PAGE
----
The Intern movie review: Too good, but a tad insipid

The Intern movie review: Too good, but a tad insipid
Pic Courtesy: Movie Still

Nancy Meyers' "The Intern" is a perky and bitter-sweet work-place comedy. It is a sensitive portrayal of an unconventional internship in a contemporary scenario.

It is the tale of a bored and lonely 70-year-old widower, Ben Whittaker (Robert De Niro).

He is a former telephone-directory manufacturer who after trying out a host of hobbies, which includes Tai Chi and adult education programmes like speaking Mandarin, comes across a senior internship programme for 'About The Fit', an e-commerce site.

Excited and eager to learn, Ben applies for the job. After successfully clearing multiple rounds of interviews, he gets selected for the post.

At the very outset of his appointment, he is informed: "An intern would be assigned to a person, a team or you may just float in the organisation."

With a happy-to-please and a can-do attitude, Ben joins as an intern who is assigned to the heavily burdened, 30-something CEO and co-founder Jules Ostin (Anne Hathaway).

Nancy Meyers' script, sprinkled with a balanced dose of situational humour, has its funny side in ample measure.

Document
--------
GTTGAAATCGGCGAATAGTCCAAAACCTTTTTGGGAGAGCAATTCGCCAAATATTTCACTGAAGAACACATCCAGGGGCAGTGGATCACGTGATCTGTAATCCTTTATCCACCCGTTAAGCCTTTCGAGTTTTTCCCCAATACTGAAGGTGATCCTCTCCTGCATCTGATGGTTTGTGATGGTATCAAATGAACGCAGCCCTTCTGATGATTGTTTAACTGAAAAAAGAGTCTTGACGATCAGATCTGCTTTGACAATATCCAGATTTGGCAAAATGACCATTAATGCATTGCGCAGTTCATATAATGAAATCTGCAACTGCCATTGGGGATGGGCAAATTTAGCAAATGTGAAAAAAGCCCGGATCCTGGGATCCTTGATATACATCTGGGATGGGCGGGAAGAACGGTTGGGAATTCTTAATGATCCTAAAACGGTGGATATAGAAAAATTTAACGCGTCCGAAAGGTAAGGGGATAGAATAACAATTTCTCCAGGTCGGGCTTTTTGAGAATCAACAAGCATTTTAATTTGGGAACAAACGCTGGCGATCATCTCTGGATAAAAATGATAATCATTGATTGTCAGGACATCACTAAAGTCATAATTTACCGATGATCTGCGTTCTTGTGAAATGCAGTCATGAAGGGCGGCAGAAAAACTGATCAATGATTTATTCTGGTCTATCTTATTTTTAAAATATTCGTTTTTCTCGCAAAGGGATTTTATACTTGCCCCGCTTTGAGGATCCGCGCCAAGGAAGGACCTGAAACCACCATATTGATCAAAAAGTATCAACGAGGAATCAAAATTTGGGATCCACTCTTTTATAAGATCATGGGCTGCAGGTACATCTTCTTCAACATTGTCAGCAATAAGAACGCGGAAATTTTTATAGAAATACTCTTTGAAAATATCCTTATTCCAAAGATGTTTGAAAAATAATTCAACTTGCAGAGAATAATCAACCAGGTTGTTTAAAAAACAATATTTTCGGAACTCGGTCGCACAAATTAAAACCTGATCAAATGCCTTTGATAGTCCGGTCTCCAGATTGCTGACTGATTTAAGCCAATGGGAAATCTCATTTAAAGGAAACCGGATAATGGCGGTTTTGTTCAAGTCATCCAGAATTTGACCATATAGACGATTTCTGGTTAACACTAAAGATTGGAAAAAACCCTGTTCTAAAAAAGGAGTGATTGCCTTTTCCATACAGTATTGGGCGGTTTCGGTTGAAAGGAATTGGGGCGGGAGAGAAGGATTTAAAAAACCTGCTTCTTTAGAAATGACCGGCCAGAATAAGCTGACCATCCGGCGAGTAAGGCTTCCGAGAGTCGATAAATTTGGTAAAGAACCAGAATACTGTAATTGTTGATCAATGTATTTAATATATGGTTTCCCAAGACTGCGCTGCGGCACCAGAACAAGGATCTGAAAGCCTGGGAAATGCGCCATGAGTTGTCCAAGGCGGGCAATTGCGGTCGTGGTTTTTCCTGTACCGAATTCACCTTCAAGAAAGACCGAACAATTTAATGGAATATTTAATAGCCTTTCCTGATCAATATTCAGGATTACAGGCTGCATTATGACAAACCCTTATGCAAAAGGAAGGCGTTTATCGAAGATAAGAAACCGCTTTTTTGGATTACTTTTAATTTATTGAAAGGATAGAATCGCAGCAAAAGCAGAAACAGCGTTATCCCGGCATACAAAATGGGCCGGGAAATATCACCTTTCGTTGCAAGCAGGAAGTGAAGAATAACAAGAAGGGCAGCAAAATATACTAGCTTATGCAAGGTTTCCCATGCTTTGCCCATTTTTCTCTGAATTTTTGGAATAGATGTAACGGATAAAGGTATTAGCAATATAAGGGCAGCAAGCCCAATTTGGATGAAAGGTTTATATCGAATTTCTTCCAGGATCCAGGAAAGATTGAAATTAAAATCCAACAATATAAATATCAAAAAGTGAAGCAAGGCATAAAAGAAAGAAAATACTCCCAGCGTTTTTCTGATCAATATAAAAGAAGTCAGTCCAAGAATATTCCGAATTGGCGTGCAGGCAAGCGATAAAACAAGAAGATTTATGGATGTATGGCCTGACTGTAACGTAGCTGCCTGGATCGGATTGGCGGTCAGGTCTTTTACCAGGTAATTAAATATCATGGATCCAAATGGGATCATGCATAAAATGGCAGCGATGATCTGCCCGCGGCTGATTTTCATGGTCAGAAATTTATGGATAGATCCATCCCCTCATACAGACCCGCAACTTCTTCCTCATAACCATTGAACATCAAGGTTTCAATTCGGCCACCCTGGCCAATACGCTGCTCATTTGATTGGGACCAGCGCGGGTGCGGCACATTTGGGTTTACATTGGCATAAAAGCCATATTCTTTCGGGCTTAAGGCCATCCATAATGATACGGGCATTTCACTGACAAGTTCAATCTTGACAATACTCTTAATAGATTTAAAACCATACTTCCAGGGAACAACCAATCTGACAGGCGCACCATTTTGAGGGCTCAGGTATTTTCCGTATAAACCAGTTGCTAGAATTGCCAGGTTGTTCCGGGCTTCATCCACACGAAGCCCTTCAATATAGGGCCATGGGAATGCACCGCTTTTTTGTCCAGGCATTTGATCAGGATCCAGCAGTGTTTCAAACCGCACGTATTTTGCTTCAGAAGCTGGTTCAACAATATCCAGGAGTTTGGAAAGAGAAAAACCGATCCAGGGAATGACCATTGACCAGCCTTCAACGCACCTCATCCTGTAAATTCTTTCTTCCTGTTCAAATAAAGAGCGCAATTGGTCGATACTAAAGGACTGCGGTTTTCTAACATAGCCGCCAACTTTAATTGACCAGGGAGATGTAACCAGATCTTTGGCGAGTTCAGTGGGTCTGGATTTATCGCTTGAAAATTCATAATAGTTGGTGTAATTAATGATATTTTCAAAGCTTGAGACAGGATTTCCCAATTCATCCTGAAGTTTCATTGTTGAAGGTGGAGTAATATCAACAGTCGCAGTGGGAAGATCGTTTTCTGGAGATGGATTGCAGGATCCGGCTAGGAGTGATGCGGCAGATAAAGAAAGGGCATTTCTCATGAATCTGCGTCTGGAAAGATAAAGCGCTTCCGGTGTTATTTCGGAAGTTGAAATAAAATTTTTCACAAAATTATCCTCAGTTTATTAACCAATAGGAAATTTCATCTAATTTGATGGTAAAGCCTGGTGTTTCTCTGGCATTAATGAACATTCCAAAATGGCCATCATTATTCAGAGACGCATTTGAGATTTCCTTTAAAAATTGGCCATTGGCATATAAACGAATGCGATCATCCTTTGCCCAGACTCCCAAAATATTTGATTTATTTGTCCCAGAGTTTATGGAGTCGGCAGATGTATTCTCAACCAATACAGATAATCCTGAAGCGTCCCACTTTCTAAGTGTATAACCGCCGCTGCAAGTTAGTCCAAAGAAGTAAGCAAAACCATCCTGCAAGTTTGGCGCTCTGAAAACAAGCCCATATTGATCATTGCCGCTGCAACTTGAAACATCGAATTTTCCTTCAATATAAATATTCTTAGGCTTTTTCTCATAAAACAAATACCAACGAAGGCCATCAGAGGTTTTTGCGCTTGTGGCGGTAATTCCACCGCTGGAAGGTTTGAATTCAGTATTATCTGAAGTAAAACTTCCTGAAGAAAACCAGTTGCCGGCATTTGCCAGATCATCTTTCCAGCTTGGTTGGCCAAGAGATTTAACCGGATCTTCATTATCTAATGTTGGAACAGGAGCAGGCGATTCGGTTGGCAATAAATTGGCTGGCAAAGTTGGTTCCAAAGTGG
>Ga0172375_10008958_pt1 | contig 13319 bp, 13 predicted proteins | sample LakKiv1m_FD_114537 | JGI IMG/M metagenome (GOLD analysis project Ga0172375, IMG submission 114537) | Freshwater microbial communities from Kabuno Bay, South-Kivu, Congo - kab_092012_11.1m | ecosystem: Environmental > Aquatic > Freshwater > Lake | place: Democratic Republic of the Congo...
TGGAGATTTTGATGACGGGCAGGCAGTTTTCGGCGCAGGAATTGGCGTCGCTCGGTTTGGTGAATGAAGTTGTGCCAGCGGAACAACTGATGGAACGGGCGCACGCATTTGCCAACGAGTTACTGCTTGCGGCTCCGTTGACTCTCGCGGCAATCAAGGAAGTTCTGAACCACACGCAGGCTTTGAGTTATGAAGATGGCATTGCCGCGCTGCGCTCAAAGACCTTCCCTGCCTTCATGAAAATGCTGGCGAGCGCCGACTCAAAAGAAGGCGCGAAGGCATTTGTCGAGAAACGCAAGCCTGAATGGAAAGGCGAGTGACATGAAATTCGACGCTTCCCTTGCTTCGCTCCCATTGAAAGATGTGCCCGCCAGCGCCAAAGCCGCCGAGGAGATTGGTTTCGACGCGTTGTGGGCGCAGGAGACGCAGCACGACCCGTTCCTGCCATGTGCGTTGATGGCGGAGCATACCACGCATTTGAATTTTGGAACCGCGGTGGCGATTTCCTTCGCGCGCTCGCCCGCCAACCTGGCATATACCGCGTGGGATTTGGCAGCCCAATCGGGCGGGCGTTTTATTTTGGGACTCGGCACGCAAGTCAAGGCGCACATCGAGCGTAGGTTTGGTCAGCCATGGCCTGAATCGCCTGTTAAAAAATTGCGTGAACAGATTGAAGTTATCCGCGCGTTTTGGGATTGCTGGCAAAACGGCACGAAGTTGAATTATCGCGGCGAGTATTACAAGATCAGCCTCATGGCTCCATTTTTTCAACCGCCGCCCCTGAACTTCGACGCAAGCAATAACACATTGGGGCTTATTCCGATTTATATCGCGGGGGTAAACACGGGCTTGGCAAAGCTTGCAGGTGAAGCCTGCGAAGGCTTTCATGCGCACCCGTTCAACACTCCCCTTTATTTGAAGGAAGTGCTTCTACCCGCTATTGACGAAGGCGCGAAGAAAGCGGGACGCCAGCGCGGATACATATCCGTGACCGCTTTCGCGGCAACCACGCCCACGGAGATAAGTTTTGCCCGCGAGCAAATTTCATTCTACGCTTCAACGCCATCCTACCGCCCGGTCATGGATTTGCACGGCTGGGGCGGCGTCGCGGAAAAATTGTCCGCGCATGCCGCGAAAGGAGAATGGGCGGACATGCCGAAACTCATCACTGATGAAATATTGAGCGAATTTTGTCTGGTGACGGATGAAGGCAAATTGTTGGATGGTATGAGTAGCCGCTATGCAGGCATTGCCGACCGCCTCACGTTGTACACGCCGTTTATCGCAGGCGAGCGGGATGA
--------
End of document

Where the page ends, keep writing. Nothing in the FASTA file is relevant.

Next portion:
Unfortunately, the plot traverses a formulaic path. What starts off on an intriguing note, progressively gets predictable with Ben being brusquely ignored by Jules -- he then, being termed as 'Mr. Congenial' and gradually becoming 'Mr. Confidential', becomes an unlikely guide dishing out life lessons -- personal and professional -- to the budding entrepreneur. And while Ben is years ahead of his boss and his peers, there's no condescension to be found anywhere.

Also, with lack of volatile conflicts and drama, there is vaccuum at the core of the narration that increasingly becomes an issue. The tale, set in a near-perfect setting, is too lukewarm to scintillate.

But what keeps you hooked is the sparkling performance by the cast. There is genuine chemistry between Robert De Niro and Anne Hathaway. Though not romantically paired, both are brilliant together on screen.

Robert De Niro as Ben, the avuncular and bouncing-with-life geriatric, rises to the occasion. He fits into the organisation and into the lives of its flawed employees with natural ease. And what's remarkable is that De Niro switches gears seamlessly -- from the light carefree tone to a serious flushed uneasiness which stems from being concerned.

He is ably supported by Anne Hathaway. Her Jules -- bogged with work, always on the move leading a chaotic life as a professional, working wife and a mother -- is very cosmetic. Nevertheless, she delivers a fine performance.

As for the supporting cast -- Rene Russo as the office masseur and Ben's love interest, Linda Lavin as the other older lady having a crush on Ben along with Adam DeVine as Jason and Zack Pearlman as Davis -- Ben's office colleagues are impressive, despite having very thinly written roles.

Visually, with impeccable production designs by Kristi Zea, the film is brightly shot by Stephen Goldblatt and layered on Theodore Shapiro's lively background score.

Overall, "The Intern" snugly fits into a bland film for a night-out.

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